This time was only slightly less spontaneous, but we’ve spent weeks working on our leg aids and not tuning out when I let go of the reins at walk or trot. We walked, did figures, walked poles, walked into the grass and out of it again, stopped, did turns, even backed! And then I quit because he was starting to feel proud of himself, and that’s a good place to quit. Quit while that “hey, this is the easiest work ever for oodles of pats and scratches!” glow is high!

Then we took a walk in hand and I watched him eat grass for a half hour as a reward. This was a good day for everyone!


Liberty video

This post was supposed to go up in November. I’m not sure what happened!

I really need to make a new video documenting Midas’ and my continued skill development at liberty. I imagine it would show improvement “come” in particular. I haven’t been able to think of how to teach him to go to x spot and stay there, and I’ve been debating about trying things like rearing or laying down–not sure I want those tricks in his arsenal! But it could be cool.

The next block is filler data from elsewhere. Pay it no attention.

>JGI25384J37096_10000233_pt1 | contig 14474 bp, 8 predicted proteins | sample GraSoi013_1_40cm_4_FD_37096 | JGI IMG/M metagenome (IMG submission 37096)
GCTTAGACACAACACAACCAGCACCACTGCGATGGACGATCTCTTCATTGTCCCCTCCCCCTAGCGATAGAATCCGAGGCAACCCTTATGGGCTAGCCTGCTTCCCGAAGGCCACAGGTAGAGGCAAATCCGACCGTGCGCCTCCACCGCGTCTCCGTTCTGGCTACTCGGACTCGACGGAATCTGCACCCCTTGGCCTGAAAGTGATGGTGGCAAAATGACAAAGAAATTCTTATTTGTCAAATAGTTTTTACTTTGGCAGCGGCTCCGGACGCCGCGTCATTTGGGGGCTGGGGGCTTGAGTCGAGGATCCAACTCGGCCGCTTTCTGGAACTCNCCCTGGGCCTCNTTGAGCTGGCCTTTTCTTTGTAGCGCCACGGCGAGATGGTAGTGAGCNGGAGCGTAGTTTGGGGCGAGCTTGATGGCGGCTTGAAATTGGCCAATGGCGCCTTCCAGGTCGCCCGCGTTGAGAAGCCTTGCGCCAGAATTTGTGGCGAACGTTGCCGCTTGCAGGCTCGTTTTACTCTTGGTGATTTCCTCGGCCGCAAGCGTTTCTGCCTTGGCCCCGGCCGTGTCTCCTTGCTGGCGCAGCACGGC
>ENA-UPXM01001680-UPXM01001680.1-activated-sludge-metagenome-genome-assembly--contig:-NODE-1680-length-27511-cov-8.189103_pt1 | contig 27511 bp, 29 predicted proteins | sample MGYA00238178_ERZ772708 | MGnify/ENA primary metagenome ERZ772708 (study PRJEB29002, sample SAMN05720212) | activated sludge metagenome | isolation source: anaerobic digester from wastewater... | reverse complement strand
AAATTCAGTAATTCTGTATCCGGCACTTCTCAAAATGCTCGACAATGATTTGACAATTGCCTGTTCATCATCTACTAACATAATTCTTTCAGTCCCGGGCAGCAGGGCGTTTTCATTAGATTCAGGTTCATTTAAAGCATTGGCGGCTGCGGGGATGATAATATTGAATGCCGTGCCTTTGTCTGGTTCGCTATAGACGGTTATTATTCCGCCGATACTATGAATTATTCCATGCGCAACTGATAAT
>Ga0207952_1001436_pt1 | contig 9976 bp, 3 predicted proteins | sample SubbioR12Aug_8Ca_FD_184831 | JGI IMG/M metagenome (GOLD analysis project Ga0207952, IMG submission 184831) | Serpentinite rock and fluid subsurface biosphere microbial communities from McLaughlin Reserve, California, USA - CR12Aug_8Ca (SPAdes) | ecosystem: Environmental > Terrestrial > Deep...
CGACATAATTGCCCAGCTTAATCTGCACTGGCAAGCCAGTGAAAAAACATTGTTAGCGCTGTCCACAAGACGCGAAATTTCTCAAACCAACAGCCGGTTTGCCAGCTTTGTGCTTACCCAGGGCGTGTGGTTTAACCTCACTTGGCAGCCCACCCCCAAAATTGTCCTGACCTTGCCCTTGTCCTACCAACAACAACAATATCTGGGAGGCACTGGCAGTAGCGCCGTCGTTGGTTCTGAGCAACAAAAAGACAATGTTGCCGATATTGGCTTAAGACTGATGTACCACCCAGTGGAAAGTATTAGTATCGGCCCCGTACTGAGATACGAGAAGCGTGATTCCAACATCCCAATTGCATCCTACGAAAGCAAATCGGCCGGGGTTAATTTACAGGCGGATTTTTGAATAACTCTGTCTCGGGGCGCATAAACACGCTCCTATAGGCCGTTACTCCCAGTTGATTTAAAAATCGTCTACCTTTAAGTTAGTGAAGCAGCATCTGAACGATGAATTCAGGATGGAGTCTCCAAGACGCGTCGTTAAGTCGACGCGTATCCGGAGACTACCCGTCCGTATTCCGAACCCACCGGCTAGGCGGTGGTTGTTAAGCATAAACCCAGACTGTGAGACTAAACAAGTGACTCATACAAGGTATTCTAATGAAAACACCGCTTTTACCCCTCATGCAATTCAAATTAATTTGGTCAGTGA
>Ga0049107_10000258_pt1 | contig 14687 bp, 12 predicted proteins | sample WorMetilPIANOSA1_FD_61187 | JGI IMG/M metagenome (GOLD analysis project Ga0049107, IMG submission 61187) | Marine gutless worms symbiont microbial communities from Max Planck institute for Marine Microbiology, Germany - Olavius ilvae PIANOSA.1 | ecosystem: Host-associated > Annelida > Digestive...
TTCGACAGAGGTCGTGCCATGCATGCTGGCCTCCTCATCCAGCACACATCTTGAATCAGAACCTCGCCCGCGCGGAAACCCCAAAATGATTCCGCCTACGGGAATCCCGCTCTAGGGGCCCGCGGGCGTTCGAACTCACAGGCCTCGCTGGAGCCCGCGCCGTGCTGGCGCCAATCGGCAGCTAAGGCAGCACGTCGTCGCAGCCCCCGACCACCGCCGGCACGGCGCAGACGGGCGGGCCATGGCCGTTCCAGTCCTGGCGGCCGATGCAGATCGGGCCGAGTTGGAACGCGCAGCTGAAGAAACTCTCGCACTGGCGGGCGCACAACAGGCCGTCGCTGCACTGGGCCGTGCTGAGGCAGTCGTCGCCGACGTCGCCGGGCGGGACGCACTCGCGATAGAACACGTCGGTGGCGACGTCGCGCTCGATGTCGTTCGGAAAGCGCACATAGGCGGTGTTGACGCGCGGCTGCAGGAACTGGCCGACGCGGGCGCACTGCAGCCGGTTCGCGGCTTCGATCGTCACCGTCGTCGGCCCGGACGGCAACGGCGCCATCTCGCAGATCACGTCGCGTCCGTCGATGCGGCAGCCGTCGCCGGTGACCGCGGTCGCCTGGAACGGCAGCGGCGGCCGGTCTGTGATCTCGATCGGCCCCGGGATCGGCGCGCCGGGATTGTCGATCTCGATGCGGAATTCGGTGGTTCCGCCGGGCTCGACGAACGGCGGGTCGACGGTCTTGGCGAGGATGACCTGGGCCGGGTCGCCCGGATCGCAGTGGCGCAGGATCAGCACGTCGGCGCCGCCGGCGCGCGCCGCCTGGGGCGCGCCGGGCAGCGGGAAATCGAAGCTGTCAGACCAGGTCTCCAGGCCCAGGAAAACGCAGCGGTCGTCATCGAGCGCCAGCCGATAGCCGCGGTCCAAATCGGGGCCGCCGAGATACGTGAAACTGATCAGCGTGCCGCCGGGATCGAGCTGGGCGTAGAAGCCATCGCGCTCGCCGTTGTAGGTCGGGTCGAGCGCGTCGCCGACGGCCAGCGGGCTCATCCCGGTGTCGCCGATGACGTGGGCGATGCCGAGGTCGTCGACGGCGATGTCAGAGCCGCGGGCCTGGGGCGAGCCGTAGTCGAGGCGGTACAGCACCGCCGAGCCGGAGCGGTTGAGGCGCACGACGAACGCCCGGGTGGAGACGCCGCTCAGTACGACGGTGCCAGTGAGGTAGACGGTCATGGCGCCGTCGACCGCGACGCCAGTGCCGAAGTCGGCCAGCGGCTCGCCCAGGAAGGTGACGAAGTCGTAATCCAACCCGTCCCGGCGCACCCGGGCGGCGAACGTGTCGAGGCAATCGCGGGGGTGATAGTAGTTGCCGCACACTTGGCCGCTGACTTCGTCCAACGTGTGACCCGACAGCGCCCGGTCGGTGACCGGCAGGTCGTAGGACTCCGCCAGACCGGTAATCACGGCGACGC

You can watch a video of us here, I made it last November with the help of my mom. It’s been hard to get something like that in since I’ve been traveling a lot or bringing my friend’s little girls to ride him.

It’s good for him to be socialized with the tiny humans, he’s definitely fond of their visits. And, I gotta say, having a horse trained such that I can control him from across the ring makes me feel a lot better about putting a tiny 6 year old on a 16hh Midas. He’s been nothing but a gentleman to her, which is so fun to watch.

I digress.

We got started on this journey because, well, who wouldn’t want to walk a horse without a rope? Also, it was the only thing I could think of to do to teach the freight train horse to stop without pulling on him. I went to a Tommy Turvey clinic, showed my trainer how far Midas and I had gotten on our own, she told me to buy Clinton Anderson’s Down Under Horsemanship, and away we went.

I really found the  book Down Under Horsemanship easy to use and understand–though when I have looked up Anderson’s training videos I wasn’t wild about the way he uses his own methods.